F. Tediosi, S. Gabriele and F. Longo
Health Policy, vol.90, 2009, p. 303-312
This article reviews the recent experience of the Italian National Health Service (Servizio Sanitario Nazionale, SSN) where responsibilities have been devolved to the regions. Decentralisation has raised two questions which are examined in this article: 1) what sort of regulatory framework and institutional balances are required to govern a decentralised health system in heterogeneous country under tough budget constraints? ; and 2) how can policymakers ensure that the more advanced regions remain committed to solidarity and support the weaker ones? The main lessons emerging from the research are:
J.F. Travaglia, M.T. Westbrook and J. Braithwaite
Health, vol.13, 2009, p. 277-296
Incident reporting systems have become a central mechanism in most health service patient safety strategies. In this article the authors compare health professionals' anonymous, free-text responses in an evaluation of a newly implemented electronic incident management system in New South Wales, Australia. The research revealed inter-professional differences in reaction to the new system which may constrain inter-disciplinary co-operation and communication.
N. Henke, S. Kadonaga and L. Kanzler
McKinsey Quarterly, 2009, p. 54-63
Japan's healthcare system has come under severe stress and its sustainability is in question. The country needs to control rising and unsustainable demand for health care, find a way to allocate medical resources to the places where they are actually needed, and rein in spiralling costs, without damaging the quality of care.
T. Smets and others
Health Policy, vol. 90, 2009, p.181-187
A particular concern when any country legalises euthanasia or physician-assisted suicide is how to ensure that the practice is monitored and controlled to prevent abuse. Currently only the Netherlands and Belgium have officially legalised euthanasia and physician-assisted suicide. Both countries have devised monitoring systems to control the practice and have established both substantive and procedural safeguards against abuse in their euthanasia law. This article systematically studies and compares Belgian and Dutch official documents relating to the procedures for the notification, control and evaluation of euthanasia.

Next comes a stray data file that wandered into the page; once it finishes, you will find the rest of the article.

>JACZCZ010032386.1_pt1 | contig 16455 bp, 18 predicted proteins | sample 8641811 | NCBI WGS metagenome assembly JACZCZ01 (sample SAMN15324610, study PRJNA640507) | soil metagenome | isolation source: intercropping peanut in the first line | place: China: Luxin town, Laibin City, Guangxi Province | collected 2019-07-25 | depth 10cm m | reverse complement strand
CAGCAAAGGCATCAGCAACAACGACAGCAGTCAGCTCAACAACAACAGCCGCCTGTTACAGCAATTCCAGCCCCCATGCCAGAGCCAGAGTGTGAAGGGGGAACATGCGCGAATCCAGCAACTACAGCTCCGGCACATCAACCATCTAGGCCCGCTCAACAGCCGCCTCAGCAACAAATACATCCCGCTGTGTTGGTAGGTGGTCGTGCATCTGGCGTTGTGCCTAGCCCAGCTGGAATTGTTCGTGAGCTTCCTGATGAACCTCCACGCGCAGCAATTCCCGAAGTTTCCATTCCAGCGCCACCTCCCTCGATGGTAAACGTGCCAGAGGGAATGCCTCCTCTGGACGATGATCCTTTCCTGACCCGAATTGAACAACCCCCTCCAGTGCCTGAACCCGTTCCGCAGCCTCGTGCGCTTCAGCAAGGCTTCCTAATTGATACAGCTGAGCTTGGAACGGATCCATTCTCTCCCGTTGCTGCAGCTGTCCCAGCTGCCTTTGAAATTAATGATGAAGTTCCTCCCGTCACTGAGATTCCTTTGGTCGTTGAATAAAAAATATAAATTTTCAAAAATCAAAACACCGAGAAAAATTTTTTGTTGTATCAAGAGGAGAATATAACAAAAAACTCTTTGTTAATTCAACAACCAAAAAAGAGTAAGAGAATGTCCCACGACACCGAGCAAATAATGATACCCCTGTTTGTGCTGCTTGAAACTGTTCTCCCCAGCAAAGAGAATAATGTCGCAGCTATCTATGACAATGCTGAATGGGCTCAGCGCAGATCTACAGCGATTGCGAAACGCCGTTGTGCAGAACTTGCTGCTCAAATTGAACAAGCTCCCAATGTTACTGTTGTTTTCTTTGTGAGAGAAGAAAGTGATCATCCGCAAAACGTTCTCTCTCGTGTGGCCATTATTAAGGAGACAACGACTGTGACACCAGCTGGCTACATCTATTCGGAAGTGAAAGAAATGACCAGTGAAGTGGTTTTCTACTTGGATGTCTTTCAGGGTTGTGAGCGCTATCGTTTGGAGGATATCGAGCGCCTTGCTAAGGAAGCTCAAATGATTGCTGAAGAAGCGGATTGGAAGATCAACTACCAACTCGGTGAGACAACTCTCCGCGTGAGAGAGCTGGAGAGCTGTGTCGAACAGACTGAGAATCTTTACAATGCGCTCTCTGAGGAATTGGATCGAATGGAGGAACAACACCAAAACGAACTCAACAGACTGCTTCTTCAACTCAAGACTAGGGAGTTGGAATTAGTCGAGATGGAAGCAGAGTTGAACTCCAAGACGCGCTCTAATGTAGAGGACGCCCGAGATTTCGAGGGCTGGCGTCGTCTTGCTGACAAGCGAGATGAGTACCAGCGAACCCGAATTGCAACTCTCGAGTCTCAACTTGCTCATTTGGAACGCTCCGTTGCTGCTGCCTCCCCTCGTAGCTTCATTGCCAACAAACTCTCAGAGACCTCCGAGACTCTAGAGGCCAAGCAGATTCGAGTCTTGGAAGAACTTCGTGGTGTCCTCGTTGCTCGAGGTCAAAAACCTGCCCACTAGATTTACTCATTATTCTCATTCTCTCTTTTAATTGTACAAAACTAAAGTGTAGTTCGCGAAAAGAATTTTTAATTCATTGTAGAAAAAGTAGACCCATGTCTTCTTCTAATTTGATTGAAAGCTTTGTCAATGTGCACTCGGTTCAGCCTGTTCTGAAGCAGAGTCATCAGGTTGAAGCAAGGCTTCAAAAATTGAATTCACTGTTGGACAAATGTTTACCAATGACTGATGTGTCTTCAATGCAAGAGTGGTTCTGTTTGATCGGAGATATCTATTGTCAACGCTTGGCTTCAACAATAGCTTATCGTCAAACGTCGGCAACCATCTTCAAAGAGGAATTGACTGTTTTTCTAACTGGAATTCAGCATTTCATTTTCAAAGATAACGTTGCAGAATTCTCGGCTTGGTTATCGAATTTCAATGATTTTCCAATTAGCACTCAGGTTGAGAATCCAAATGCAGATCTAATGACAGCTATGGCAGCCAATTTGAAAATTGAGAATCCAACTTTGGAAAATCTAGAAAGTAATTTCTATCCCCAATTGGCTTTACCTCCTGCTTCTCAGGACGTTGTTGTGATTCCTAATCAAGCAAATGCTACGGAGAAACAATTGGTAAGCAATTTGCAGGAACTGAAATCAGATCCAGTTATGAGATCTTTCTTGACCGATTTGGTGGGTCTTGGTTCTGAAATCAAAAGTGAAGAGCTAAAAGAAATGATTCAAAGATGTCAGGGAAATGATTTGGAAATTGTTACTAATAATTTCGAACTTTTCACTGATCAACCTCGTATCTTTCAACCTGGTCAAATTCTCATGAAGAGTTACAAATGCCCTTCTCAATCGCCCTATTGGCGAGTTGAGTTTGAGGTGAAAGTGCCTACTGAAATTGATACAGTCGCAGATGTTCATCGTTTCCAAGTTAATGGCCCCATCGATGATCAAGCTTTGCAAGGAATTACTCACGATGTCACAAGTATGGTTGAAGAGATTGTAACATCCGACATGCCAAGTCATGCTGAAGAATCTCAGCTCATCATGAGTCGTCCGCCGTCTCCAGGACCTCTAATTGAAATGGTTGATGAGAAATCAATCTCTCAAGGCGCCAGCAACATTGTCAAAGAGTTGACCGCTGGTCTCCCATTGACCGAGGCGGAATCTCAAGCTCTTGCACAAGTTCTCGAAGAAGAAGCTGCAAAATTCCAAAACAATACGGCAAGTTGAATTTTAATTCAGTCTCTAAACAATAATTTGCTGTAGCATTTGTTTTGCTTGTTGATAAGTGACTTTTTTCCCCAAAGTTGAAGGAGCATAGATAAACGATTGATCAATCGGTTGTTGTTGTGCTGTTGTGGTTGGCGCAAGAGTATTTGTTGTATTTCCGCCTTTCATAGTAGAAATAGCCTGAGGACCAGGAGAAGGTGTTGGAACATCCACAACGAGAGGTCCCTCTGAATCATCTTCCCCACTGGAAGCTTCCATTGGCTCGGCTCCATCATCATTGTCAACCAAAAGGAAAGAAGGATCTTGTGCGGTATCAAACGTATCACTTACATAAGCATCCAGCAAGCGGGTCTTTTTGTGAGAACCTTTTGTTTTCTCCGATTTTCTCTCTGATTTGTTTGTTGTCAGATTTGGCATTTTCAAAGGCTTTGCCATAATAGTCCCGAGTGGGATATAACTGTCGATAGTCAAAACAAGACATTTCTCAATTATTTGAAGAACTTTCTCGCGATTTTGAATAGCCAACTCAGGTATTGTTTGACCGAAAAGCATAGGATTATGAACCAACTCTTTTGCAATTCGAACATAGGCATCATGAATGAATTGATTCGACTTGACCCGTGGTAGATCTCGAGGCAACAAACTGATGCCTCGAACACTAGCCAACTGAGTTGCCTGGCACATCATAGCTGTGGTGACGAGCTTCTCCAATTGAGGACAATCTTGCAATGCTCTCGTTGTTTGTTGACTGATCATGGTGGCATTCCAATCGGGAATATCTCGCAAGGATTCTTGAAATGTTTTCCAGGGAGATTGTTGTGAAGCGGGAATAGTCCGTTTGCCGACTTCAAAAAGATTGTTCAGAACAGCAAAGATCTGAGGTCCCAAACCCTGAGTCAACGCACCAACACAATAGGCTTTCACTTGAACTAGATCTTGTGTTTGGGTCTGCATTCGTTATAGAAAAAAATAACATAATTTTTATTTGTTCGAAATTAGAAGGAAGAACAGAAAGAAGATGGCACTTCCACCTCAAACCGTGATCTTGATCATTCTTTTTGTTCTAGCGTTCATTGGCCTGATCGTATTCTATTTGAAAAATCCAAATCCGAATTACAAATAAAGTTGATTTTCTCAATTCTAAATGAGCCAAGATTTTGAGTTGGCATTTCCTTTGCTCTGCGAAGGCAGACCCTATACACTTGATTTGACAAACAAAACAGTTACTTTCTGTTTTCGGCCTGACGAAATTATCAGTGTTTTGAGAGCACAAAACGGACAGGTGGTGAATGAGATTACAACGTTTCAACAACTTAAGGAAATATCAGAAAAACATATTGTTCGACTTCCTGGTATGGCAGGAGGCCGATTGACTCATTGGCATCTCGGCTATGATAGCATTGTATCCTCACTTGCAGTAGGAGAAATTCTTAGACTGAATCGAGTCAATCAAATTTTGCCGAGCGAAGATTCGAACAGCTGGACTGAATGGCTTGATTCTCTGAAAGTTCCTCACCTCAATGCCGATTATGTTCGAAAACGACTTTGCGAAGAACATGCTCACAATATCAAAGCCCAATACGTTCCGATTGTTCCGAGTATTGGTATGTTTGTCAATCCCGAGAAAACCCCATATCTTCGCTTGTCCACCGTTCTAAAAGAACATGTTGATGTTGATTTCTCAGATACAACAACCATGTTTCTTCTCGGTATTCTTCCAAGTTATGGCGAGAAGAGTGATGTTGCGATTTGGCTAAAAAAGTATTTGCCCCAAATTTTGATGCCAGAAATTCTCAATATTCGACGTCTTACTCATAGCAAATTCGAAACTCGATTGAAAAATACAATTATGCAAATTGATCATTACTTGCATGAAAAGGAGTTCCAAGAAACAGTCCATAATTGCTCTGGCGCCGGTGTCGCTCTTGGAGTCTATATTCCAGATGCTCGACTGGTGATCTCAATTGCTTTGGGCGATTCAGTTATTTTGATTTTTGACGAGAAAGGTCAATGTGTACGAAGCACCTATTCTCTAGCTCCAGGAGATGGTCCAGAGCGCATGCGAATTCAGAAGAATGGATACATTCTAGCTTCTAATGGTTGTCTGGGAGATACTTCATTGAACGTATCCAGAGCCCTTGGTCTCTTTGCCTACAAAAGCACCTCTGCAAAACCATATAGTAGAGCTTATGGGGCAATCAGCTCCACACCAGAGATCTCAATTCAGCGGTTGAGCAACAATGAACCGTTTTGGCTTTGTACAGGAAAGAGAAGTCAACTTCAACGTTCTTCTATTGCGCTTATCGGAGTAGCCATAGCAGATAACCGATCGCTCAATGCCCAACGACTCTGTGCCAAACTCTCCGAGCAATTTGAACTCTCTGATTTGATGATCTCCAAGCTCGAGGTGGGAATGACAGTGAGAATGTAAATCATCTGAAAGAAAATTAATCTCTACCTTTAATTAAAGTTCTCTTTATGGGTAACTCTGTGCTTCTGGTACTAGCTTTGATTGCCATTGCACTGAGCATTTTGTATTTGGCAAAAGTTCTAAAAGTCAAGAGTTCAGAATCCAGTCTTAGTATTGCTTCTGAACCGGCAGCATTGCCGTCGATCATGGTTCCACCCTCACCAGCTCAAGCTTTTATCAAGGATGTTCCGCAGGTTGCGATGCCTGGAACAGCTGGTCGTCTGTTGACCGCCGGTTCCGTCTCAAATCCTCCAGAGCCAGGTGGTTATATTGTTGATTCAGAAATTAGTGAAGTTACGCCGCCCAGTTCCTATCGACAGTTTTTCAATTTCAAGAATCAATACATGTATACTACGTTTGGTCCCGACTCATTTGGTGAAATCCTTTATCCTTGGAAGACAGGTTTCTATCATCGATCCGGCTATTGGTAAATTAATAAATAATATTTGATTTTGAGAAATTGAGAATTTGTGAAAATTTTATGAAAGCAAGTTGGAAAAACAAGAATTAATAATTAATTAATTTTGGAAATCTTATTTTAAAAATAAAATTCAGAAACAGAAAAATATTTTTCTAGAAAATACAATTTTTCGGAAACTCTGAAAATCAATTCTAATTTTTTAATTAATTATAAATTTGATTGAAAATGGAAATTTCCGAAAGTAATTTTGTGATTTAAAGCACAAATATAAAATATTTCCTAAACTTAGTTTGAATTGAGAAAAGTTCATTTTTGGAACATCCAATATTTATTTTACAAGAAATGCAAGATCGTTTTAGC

Critical Social Policy, vol. 29, 2009, p. 171-190
In Western industrialised nations the obesity epidemic impacts the population along traditional lines of economic disadvantage, its incidence being inversely related to income and education. In this study evidence is presented of a long tradition of associating illness and poverty with moral shortcomings in their victims. The presence of a moralised understanding of obesity in Australia is then demonstrated through an analysis of its representation in local media since 2005, with particular reference to the reporting of politicians. It is further suggested that this trajectory magnifies the likelihood that policy will address the moral failures of the obese, instead of tackling the structures which create ill health and poverty.